I took the whole day off from work for a 15 minute appointment that was at 8 am. Not knowing how I was going to be able to handle it mentally. As we went in that morning with tears in our eyes for our preliminary results, expecting the worst, not knowing what to do, we finally took a deep sigh of relief as the doctor read out the preliminary result. So far the test was showing negative, which is good. The worst was not over yet. We were still holding our breath for the rest of the chromosome tests to come back. With asked more questions. What did we do? What can we do? What can’t we do? The only restrictions I had was flying. That meant my poor dear mother couldn’t hold the baby shower of her dreams for her first grandchild and we couldn’t see our family for the holidays given the circumstances that could happen if I had gone into labor early.

September 17th, my birthday, I took an entire day off from work. Just as I was treating myself on a pedicure feeling great and super relaxed, I received a text from Justin to FaceTime him. Knowing what this was about, all the knots came back, tension was all time high again, I started to sweat but as soon as I saw his calm face. I had a feeling we were ok. The rest of the chromosome results came back. “It’s all clear, baby. Happy Birthday.” Tears of happiness streamed down my face as my toe nails were getting pretty and pink for date night. It was the best birthday present I’ve ever gotten.

There was just one more defect they wanted to rule out and that was the heart. Most babies with omphalocele also have pulmonary issues and heart defects. Our doctor didn’t suspect a lung issue but rather her heart because of the way the sac was pulling it down. Our baby needed an echo and better diagnosis by a cardiologist.

Our appointment was yet again not for another few weeks. We were told they only do two 4 hour appointments a day, not realizing if something was wrong with the heart, they may need to send us to another office, in another building for more tests.

Many beautiful heartbeats, sonogram pictures and videos were taken, after two hours, we learned that the heart is tilted horizontally with the right ventricle slightly enlarge than normal for the size. The cardiologist did not suspect anything serious. The heart beat, the blood flow was fine. Did I mention she won’t sit still for the doctors?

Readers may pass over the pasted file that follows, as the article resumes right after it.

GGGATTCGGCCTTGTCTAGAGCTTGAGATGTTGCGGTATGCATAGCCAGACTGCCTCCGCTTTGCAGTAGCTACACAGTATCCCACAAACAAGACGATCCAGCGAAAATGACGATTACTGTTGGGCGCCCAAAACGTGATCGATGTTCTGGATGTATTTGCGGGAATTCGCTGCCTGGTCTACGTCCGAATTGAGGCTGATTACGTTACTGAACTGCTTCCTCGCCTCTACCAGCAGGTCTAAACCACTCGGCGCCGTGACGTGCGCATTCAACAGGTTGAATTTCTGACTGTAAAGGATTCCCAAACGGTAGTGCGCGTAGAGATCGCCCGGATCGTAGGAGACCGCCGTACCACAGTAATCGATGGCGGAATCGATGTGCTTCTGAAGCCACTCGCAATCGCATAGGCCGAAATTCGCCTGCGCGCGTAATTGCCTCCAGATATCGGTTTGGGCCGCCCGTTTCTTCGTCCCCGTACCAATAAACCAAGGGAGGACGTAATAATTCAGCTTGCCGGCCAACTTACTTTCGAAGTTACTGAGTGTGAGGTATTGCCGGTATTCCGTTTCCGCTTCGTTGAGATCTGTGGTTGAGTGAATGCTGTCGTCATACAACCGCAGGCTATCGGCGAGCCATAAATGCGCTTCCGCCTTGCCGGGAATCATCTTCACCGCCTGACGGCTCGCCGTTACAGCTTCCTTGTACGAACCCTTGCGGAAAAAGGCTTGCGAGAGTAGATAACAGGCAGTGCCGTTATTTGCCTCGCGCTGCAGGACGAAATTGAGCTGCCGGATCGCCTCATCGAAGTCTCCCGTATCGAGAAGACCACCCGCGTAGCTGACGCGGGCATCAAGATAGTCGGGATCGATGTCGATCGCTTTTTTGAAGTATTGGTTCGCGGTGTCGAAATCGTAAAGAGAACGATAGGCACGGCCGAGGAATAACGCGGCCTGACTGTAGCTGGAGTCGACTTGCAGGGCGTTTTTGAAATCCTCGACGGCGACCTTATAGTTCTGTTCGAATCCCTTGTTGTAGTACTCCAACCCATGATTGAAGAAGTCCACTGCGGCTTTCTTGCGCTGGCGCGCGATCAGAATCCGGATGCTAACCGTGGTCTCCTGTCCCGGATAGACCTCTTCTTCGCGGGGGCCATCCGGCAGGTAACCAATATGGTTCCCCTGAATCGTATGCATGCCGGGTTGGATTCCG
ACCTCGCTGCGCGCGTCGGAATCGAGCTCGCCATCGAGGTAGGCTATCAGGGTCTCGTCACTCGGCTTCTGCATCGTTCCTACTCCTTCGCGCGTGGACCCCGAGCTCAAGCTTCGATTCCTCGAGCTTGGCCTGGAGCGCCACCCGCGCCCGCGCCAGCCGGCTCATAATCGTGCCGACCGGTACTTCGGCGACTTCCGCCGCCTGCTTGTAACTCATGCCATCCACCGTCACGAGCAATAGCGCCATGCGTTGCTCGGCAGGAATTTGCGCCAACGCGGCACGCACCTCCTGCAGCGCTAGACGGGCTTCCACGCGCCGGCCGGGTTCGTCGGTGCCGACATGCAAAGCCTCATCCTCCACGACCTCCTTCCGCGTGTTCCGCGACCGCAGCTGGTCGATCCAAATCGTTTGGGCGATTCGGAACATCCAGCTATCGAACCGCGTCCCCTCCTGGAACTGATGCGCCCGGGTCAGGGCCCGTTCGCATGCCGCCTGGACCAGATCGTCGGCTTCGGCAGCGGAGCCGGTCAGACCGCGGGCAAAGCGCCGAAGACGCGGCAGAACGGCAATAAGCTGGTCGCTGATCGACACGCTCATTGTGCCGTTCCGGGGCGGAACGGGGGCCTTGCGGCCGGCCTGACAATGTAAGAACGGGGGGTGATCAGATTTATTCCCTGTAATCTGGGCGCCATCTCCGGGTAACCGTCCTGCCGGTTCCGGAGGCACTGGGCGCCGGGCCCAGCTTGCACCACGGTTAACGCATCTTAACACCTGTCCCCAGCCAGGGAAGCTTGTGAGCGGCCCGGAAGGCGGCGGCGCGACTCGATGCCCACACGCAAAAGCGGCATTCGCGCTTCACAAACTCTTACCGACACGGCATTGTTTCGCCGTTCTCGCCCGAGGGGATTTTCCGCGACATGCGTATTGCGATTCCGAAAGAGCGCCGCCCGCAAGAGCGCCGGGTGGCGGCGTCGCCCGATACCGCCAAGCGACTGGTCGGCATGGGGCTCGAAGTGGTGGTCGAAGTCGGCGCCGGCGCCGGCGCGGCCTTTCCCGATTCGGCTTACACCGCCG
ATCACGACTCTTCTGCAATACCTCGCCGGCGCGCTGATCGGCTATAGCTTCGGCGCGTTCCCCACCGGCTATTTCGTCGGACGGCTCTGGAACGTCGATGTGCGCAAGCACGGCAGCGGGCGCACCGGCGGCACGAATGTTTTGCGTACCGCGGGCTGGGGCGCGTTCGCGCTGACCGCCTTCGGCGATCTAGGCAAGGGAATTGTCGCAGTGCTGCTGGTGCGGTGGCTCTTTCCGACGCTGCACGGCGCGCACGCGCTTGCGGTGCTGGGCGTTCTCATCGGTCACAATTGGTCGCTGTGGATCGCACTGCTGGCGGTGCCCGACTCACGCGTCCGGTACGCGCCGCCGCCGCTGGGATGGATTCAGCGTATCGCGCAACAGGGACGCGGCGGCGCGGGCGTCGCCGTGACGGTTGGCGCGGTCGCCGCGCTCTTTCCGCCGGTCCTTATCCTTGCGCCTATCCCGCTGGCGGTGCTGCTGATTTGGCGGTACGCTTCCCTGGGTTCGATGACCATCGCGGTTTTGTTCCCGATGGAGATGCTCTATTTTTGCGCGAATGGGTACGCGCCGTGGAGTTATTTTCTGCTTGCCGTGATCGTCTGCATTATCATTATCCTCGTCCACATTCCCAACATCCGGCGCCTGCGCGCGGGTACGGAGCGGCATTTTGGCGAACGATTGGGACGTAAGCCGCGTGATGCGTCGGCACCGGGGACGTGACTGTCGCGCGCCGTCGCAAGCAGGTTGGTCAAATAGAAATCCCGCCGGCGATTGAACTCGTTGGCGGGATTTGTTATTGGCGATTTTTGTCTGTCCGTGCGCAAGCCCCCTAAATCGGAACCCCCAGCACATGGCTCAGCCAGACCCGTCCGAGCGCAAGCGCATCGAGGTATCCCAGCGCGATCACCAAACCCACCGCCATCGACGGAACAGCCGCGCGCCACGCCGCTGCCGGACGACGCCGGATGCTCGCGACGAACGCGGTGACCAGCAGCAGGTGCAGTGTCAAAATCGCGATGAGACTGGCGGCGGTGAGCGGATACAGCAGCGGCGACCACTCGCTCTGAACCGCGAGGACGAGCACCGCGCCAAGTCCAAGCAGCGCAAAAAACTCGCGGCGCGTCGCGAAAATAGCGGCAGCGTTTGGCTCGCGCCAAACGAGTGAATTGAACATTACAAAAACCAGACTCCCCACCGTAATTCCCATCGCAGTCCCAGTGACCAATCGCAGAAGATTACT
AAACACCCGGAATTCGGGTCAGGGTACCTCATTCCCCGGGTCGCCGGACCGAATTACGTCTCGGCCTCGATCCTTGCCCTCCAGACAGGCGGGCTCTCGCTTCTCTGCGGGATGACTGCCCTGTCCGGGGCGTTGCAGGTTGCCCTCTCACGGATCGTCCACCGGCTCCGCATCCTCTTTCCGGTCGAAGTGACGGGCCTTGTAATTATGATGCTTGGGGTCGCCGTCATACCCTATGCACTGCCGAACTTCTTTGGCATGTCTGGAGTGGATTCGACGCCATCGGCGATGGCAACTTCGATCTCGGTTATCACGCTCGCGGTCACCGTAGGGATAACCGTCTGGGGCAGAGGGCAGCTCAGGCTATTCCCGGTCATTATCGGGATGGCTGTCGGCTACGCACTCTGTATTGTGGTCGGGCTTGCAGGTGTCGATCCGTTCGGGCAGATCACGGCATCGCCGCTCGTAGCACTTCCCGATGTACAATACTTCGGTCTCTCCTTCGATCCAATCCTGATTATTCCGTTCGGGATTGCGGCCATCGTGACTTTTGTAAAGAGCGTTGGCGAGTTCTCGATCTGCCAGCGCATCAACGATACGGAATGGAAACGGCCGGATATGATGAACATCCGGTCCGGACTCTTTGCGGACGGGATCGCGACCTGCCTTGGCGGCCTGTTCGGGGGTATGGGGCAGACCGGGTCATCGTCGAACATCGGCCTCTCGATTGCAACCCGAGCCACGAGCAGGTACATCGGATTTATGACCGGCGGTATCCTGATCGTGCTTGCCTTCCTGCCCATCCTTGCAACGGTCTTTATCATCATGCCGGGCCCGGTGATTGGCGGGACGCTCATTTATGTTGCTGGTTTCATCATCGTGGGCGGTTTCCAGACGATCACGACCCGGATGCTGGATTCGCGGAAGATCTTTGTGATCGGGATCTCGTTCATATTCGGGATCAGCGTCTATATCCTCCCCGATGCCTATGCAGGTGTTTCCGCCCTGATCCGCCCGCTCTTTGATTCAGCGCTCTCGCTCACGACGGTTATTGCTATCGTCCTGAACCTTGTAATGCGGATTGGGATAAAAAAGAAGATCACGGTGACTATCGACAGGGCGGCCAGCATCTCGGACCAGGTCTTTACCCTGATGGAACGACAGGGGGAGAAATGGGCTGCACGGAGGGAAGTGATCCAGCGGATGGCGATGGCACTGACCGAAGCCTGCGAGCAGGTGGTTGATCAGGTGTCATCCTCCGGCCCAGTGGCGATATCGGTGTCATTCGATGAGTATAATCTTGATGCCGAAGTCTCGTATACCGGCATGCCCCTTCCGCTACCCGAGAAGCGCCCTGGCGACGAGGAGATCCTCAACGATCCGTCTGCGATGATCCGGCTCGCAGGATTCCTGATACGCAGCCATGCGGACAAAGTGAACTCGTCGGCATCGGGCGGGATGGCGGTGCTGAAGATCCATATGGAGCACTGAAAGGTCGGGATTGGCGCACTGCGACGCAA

We were pleased to hear really good news and the only recommendation is an echo after birth.

Since then every sonogram and tests we’ve done to date has shown high hopes for the future outcome. We can continue to check off the nightmares. I don’t like to talk about the birth plan I have to have. This will be a scheduled cesarean delivery having the baby under the care of a team of 7 doctors. She will be in NICU 6-8 weeks minimum at a children’s hospital. She will indeed have multiple surgeries to repair the defect but should go on and live a healthy life given that everything goes well.

Looking back on this, it was such a difficult journey to navigate but everything seemed to happen for a reason. I will forever be an advocate for genetic/AFP screening. If your doctor is recommending it, it doesn’t hurt to get tested. Please know if you do get a positive result, it just may mean you need more tests. In fact, it made this pregnancy scary and that much more precious and wonderful at the same time.

Her due date falls on International Omphalocele Awareness Day. While we were in such a dark place for some time, I count my blessings in every way.

We are so excited to meet our little one in the new decade.

Published by That Deaf Girl

I’m Amanda. A witty, sarcastic deaf girl. A character on MTV’s True Life: I’m Deaf Episode and former NFL Philadelphia Eagles Cheerleader. I aspire to speak on Special Needs platform, particularly for Dentistry. That Deaf Girl is a blog shedding light on deaf awareness or general in everyday life. Enjoy!